Sigsce 2023 Opening morning
Arrived in Toronto yesterday for SIGCSE 2023 along with Devorah and Batya. Devorah to play tourist and Batya as conference attendee. As usual, I arrived early the day before to get my bearings. Since we weren't partaking in any of the preconference activities we had an afternoon to explore the city. Ten miles walking from the hotel near the CN Tower, through and all around Kensington, looping through the University of Toronto campus and back. We hit local arts, games, yarn and fabric shops as well as other local establishments.
This morning, I have to say that the intro announcements was for the birds, or more specifically, the bird as there was a pigeon soaring up and all around the plenary hall.
More seriously we had the usual warm welcome and I have to acknowledge that I really appreacited that like last year, coffee was available before the first session, Interesting that they announced around 1500 total participants which included both in person and remote. This is still down from in person attendance prior to Covid. Interpret that as you will.
After the usual announcements - logistics, policies, top papers etc, we were off to the first keynote - astronaut Robert Thirsk. I really enjoyed his talk but it was an interesting choice as he's neither an educator or commputer scientists.
Thirsk was a mission engineer on the space shuttle and he walked us through a mission. He artistically painted a picture of the environment, launch and all that it entailed. As the mission proceeded, he recounted how they dealt with systems failure after failure. Some legit, some sensor issues, some major, some minor. In the end they had to abort and make a danger fraught landing. From Florida to Spain in 40 minutes.
Then the reveal - it was all a dream. Or rather a simulation.
Then Thirsk proceeded with his takeawys and how he felt they related to education.
First, a couple of things I noted about this mission:
One, and this was something repeatedly emphasized by Thirst was that in order for the space shuttle to work over a million components have to work, interact, and work together both the first time and everytime and there has to be extreme redundency.
Another was that the crew used notepads for their checklists and for important information. Here they are in one of the worlds most advanced technological creations. Surrounded by monitors, switches, indicators and the best technology can provide and they were using old school, hand held, hand written notebooks. Cool.
After the mission, Thirsk talked about his takeaways. His big one was simulation modelling and experiential learning and doing it so much that not only will you get it right but you can't get it wrong.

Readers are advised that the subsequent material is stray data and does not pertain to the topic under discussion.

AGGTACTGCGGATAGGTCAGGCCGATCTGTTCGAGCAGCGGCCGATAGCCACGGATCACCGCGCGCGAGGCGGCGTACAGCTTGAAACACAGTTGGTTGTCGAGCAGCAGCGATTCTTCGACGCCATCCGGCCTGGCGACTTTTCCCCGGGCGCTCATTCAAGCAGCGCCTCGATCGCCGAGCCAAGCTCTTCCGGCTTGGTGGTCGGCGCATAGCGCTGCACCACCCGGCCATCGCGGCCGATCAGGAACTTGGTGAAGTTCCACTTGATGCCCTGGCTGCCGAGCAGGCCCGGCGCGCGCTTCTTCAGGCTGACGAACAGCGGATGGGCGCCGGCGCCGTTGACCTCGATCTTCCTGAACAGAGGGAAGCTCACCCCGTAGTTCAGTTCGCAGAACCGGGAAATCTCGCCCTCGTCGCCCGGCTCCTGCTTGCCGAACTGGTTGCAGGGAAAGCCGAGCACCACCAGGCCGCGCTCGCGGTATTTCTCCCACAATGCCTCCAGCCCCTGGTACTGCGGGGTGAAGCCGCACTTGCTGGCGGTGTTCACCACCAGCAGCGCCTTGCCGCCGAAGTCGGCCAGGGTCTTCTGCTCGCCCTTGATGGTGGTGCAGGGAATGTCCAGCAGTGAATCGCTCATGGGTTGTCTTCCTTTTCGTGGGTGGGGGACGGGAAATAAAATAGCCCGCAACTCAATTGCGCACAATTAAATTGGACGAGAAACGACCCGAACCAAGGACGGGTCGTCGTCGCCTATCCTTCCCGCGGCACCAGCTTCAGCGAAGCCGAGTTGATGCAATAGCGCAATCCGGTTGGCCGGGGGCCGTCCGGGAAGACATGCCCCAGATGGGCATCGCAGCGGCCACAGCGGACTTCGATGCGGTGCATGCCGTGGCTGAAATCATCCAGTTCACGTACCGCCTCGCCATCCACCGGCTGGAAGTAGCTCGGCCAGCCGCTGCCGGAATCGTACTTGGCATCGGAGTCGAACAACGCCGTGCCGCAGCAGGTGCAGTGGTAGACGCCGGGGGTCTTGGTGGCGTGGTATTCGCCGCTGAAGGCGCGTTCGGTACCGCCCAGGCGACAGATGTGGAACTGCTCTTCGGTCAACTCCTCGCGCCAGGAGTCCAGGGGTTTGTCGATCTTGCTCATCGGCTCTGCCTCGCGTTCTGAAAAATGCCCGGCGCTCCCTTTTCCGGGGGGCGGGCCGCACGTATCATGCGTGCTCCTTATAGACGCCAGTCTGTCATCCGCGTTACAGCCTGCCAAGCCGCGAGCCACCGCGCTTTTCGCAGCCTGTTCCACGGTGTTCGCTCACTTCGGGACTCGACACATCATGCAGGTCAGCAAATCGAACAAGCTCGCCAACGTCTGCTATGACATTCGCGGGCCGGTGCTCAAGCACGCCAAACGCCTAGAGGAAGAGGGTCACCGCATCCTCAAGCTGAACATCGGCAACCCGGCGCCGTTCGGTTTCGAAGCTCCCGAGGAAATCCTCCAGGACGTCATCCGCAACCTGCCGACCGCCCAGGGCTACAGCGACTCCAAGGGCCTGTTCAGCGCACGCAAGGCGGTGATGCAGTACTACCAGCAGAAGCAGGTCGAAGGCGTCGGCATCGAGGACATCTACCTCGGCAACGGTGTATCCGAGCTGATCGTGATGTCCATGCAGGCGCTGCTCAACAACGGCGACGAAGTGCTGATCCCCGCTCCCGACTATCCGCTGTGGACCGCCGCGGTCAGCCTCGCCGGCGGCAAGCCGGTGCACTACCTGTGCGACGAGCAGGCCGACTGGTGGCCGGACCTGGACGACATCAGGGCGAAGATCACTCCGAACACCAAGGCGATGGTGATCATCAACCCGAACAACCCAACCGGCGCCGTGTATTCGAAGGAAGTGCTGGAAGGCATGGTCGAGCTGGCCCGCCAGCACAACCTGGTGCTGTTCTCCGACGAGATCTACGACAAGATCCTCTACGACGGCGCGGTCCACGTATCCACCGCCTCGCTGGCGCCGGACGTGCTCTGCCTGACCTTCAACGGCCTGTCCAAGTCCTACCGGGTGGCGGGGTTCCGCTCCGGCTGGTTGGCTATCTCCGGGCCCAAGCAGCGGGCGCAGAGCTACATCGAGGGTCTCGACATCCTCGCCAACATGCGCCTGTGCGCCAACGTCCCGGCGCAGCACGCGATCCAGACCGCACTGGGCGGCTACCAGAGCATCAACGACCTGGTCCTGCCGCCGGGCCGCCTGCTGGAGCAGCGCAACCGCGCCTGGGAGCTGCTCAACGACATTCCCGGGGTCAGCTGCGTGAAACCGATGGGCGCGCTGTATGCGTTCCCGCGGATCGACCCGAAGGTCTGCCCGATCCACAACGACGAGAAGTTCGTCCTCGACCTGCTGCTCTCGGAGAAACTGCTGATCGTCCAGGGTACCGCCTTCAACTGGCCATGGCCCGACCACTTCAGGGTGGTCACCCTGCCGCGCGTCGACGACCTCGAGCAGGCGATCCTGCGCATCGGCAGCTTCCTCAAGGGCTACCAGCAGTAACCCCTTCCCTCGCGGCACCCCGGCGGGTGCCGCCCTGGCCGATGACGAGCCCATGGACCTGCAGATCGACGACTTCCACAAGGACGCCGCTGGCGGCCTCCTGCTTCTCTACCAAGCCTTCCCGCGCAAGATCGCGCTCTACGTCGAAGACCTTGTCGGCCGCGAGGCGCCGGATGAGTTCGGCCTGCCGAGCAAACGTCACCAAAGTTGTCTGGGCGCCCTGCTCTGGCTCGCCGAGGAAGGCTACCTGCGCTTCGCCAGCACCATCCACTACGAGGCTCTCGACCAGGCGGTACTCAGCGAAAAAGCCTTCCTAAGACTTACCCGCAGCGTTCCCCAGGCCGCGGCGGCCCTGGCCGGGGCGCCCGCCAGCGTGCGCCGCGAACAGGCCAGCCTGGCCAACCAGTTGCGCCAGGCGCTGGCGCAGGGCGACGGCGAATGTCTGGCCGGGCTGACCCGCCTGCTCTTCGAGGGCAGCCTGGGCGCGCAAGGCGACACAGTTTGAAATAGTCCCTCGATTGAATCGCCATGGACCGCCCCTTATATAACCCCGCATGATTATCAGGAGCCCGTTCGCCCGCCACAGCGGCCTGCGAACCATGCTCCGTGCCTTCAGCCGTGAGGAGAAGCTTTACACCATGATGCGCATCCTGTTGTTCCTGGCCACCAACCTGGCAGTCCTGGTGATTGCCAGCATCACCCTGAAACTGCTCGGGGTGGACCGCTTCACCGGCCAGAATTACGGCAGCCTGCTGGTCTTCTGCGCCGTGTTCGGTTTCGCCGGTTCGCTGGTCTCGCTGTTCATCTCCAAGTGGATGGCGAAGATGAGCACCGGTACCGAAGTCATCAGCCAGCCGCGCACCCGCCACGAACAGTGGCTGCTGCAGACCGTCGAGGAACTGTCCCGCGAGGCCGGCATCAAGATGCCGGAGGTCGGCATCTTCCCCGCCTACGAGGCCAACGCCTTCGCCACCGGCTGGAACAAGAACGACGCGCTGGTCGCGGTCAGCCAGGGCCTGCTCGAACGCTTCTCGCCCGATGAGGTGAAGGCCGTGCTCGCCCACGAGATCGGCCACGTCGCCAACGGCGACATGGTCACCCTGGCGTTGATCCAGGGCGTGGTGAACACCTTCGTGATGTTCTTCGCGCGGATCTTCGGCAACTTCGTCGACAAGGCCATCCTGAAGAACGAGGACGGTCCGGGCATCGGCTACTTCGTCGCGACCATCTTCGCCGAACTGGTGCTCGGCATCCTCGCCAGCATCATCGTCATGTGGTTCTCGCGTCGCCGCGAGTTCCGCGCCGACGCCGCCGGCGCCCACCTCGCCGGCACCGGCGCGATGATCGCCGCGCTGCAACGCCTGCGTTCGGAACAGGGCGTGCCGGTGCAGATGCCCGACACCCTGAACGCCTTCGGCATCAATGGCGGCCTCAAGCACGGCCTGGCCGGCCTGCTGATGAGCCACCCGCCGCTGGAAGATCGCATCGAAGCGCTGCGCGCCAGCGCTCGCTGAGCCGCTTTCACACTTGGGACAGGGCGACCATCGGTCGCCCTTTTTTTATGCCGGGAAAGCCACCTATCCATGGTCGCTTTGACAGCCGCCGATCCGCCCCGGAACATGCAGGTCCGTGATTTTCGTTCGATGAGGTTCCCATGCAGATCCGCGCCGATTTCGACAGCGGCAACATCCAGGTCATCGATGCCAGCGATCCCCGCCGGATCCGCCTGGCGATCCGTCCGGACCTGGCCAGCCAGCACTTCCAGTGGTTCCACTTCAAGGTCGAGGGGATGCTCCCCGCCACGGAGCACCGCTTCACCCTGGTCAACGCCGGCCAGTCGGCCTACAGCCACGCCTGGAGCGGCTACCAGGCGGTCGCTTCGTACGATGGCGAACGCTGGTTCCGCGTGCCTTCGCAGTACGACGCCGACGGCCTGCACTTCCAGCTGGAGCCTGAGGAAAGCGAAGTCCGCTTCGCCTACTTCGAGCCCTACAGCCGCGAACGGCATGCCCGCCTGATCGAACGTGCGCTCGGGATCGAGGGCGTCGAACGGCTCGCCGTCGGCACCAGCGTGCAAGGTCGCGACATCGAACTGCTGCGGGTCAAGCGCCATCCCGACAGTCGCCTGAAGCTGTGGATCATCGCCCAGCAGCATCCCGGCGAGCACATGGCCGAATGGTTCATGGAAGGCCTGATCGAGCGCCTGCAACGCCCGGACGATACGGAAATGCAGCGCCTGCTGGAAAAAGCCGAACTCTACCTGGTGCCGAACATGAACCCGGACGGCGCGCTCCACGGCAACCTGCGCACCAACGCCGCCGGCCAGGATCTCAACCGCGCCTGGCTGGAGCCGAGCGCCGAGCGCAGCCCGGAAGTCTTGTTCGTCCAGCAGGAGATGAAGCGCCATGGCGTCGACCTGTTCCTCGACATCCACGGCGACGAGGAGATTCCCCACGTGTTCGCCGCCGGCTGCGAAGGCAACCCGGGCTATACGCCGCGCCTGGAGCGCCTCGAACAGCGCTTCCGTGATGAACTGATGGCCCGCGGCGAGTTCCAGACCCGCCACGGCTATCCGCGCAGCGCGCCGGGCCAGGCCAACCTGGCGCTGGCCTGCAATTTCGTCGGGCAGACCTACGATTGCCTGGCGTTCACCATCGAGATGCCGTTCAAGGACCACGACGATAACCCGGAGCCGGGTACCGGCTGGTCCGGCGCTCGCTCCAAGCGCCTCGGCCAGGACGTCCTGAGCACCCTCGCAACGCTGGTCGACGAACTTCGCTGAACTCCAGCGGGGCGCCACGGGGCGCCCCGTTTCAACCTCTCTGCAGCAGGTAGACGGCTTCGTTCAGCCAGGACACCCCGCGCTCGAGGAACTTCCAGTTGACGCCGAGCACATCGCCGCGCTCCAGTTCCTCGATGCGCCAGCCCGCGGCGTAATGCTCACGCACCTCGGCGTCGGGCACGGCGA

Thirsk felt that we need much more of this and if our populations were trained this way maybe we woould have had better responses in times of crisis like when Covid hit or the supply chains failed.
We already see a push for experiential learning in CS so I think most of us would agree but while his pleas were probably preaching to the choir this morning, it will probably fall on the deaf ears of those who actually make decisions and set policy.
First off, simulation modelling and experiential learning takes longer and, like most teaching, works better in small classes. You know, like in those schools that rich folk send their kids to. Not so much in the public schools. It's also much easier to test memorization with standardized tests so I wouldn't hold my breath.
Also, our entire system isn't based on the common good. It's based on money and keeping those in power in that money. We could maintain our infrastructure, simulate possible dangerous scenarios and how to deal wtih them and build in failsafes and redundencies but why do that. All it will do is maybe save lives or make sure people have clean water to drink and air to breath but it's cheaper and more profitable to behave irresponsibly.
Sorry, that's not particularly uplifting but that is America.
Another big takeaway Thirsk talks of the importance of "non technical competencies" which is a much better term for soft skills and that there are all sorts of important things to learn during the college experience beyond the classroom. No argument there.
Finally, Thirsk talked about the influence of educators. Something I've written about before. He told of how Mrs. Shirly Cole, his third grade teacher took time out from class to play a radio broadcast on John Glenn's launch into space. Mrs. Cole didn't remember this years later but it had a huge impact. Thirsk went on to talk of other educators and how they had impacts.
This is something worth remembering. Sure, we teach CS - loops, conditionals and the like but sometimes it can be a little something else that has greatest impact.
As I said, it was an interesting choice to select a non educator no CS person but it was a strong keynote and I enjoyed it immensley.
At the coffe break I barely got to any vendors as I ran in to some friends. I'm writing this while listening to a session on the ACM 2023 CS Curriculumm (Beta). I'm not getting a whole lot out of this session, hence writing the post. I'll probably talk a bit about this session though in a later post.